Monday, 27 February 2012

A Parisian art collection

JC suggested we visit the Musee Jacquemart Andre, a Parisian mansion built in the Victorian era and filled with original works of art. The architecture itself is worth a view.

Heir of a Protestant banking family, Edouard André spent his fortune on acquiring works of art which he exhibited in his new mansion, built on Boulevard Haussmann and completed in 1875. In 1881 he married a well-known artist, Nélie Jacquemart.

This marriage was to be crucial to the creation of the museum, as Nélie Jacquemart fully supported Edouard André’s plans and presided over the development of the collections with a firm hand. The collection of Italian paintings includes 82 works from the 14th and 15th centuries, as well as some fifteen from the 16th century. The majority are Florentine works.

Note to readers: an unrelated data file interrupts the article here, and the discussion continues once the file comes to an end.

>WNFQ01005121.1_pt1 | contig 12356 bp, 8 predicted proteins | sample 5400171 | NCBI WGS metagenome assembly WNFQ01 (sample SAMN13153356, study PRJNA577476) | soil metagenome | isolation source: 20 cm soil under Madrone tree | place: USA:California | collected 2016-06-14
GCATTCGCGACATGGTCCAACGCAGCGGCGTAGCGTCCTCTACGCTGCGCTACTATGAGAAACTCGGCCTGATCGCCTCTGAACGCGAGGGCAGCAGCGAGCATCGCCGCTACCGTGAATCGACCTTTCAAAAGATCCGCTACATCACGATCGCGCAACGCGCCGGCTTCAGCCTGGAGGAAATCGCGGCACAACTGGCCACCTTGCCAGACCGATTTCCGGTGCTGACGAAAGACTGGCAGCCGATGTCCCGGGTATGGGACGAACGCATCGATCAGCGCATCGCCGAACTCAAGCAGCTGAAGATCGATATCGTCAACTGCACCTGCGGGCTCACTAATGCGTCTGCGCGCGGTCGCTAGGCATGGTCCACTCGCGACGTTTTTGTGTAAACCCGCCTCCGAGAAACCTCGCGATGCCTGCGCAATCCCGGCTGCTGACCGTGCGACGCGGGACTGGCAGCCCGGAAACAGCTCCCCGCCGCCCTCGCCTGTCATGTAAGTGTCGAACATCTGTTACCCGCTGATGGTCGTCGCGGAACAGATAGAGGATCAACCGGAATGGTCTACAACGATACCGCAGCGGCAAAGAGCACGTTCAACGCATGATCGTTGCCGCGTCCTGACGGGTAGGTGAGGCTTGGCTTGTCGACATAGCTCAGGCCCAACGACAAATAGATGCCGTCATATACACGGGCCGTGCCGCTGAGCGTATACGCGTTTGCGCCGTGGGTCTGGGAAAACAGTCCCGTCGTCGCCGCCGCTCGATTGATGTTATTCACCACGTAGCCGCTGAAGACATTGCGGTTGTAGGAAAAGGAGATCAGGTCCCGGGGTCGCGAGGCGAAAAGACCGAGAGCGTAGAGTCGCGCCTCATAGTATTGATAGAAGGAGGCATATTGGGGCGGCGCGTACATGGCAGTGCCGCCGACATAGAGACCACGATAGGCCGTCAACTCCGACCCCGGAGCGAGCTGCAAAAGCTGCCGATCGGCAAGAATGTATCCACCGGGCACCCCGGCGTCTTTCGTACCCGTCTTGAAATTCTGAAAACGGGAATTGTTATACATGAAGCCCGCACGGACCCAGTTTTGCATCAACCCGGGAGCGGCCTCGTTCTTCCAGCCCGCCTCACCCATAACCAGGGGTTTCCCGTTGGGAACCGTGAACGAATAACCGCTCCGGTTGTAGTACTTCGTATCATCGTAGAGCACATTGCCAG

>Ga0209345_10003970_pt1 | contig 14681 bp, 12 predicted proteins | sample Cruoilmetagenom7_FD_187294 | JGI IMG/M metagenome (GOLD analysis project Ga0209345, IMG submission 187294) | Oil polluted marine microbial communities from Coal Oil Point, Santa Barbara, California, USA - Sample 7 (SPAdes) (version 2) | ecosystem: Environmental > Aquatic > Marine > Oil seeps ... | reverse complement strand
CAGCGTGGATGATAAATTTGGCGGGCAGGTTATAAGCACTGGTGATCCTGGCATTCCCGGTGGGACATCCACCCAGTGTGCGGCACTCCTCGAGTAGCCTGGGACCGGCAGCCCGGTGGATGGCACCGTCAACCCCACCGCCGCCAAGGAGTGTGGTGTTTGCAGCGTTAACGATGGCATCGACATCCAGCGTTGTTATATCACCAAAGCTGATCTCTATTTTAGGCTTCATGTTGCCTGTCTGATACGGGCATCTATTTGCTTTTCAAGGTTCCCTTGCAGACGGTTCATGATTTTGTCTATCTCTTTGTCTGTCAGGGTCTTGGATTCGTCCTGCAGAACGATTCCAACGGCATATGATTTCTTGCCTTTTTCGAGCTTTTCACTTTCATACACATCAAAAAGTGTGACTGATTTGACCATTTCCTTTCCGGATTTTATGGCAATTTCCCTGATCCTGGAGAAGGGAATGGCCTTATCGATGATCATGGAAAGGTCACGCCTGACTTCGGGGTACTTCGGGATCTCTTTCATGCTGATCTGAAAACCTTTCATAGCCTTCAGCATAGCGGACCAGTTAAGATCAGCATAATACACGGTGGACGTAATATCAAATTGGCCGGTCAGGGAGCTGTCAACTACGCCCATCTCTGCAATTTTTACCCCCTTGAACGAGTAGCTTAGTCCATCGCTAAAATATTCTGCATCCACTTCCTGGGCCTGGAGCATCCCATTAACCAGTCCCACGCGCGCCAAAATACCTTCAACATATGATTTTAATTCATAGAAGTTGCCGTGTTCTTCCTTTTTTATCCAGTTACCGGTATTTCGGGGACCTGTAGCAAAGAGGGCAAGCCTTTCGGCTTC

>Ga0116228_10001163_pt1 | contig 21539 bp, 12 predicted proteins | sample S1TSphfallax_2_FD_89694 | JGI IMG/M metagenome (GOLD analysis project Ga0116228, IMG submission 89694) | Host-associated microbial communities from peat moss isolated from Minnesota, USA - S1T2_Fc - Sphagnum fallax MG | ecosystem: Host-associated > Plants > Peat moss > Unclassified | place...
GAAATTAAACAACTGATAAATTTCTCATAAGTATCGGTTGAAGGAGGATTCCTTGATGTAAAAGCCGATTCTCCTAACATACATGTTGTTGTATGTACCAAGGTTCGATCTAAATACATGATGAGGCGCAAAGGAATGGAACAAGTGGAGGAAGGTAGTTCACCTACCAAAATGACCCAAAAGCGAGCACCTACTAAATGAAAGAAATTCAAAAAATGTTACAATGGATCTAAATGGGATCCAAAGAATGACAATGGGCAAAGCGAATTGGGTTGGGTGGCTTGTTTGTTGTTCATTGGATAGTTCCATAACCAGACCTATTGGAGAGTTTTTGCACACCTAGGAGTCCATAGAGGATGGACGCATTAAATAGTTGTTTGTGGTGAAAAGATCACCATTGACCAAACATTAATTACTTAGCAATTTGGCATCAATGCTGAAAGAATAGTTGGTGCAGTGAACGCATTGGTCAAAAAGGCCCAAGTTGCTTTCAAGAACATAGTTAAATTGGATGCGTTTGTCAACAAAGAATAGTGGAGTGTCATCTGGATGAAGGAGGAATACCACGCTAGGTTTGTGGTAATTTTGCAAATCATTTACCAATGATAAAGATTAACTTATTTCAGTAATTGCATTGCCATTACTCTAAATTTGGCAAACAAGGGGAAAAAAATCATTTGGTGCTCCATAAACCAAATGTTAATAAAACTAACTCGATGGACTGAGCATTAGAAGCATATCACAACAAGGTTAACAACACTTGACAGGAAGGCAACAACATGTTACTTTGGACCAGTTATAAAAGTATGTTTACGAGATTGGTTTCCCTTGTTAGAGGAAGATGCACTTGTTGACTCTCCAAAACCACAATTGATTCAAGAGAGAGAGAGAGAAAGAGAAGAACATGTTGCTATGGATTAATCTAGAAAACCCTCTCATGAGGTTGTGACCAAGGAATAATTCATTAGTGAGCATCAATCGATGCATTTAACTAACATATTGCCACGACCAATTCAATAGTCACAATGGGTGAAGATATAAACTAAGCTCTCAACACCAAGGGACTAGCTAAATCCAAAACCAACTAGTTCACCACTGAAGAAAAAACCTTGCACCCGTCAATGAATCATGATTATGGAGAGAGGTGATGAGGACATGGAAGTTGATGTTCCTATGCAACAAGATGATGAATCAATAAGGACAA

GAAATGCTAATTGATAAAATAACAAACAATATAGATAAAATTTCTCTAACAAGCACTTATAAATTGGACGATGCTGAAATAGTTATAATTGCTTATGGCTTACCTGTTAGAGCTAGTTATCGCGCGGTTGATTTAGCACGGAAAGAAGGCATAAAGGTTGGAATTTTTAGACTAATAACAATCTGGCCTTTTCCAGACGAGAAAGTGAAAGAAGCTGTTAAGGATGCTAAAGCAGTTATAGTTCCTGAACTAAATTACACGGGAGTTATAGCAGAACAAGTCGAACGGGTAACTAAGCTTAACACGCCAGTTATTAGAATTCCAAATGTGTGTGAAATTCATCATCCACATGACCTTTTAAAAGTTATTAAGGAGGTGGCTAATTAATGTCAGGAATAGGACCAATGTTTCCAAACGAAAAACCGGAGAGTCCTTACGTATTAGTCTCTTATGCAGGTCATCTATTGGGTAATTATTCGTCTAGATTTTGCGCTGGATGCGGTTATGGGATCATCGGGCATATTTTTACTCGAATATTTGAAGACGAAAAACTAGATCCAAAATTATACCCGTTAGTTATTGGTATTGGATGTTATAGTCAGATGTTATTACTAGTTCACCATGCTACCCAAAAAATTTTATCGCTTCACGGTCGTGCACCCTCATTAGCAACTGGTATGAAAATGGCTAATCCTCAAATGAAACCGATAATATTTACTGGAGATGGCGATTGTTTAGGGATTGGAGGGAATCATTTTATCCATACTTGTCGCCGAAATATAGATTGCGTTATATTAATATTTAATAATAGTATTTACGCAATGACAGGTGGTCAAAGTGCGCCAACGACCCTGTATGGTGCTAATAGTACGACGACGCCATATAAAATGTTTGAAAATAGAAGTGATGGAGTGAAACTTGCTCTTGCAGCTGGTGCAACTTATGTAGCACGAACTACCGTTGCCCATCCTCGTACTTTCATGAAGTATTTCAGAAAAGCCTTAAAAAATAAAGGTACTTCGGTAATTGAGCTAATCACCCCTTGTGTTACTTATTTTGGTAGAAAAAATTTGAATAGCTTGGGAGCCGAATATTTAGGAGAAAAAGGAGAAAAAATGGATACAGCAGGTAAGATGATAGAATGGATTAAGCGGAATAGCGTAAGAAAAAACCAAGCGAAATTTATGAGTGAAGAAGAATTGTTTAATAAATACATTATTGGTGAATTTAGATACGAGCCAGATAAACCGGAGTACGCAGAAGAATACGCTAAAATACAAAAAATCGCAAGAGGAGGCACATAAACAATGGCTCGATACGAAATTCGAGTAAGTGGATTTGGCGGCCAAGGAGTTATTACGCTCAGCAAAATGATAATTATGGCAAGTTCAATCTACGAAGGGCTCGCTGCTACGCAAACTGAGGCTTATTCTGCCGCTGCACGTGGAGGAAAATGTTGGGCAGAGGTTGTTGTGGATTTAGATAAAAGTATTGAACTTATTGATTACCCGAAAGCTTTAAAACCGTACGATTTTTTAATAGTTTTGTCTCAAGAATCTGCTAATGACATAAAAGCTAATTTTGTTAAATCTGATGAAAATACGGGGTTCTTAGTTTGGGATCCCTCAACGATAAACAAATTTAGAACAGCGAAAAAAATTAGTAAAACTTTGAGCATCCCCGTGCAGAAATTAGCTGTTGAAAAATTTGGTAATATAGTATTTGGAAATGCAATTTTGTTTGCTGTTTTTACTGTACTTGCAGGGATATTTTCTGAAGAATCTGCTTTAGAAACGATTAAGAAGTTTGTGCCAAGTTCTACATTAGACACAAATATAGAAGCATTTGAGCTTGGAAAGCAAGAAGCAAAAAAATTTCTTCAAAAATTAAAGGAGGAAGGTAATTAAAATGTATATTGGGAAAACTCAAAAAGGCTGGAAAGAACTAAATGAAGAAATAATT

In 1872, Edouard André decided to sit for his portrait and called on a renowned young artist, who enjoyed a reputation as a successfully portraitist, having painted people like Duruy or Thiers. Her name was Nélie Jacquemart. Nine years later they were married, and Nélie came to live at the mansion on Boulevard Haussmann.

Theirs was a marriage of convenience, entered into by two very different individuals: he was a Bonapartist Protestant, she a Catholic living in royalist circles. Their union turned out to be a genuine success and their shared attitudes and tastes made their thirteen years of life together very happy ones. Childless, they dedicated themselves completely to their joint work: this art collection.

For a self-guided tour of the permanent collections, you are offered a free audio-guide on your arrival at the museum. It provides a commentary on the history of the museum and its collections, and more specialised information on the context of the Second French Empire, the life of the bourgeoisie and the great collectors in the 19th century.


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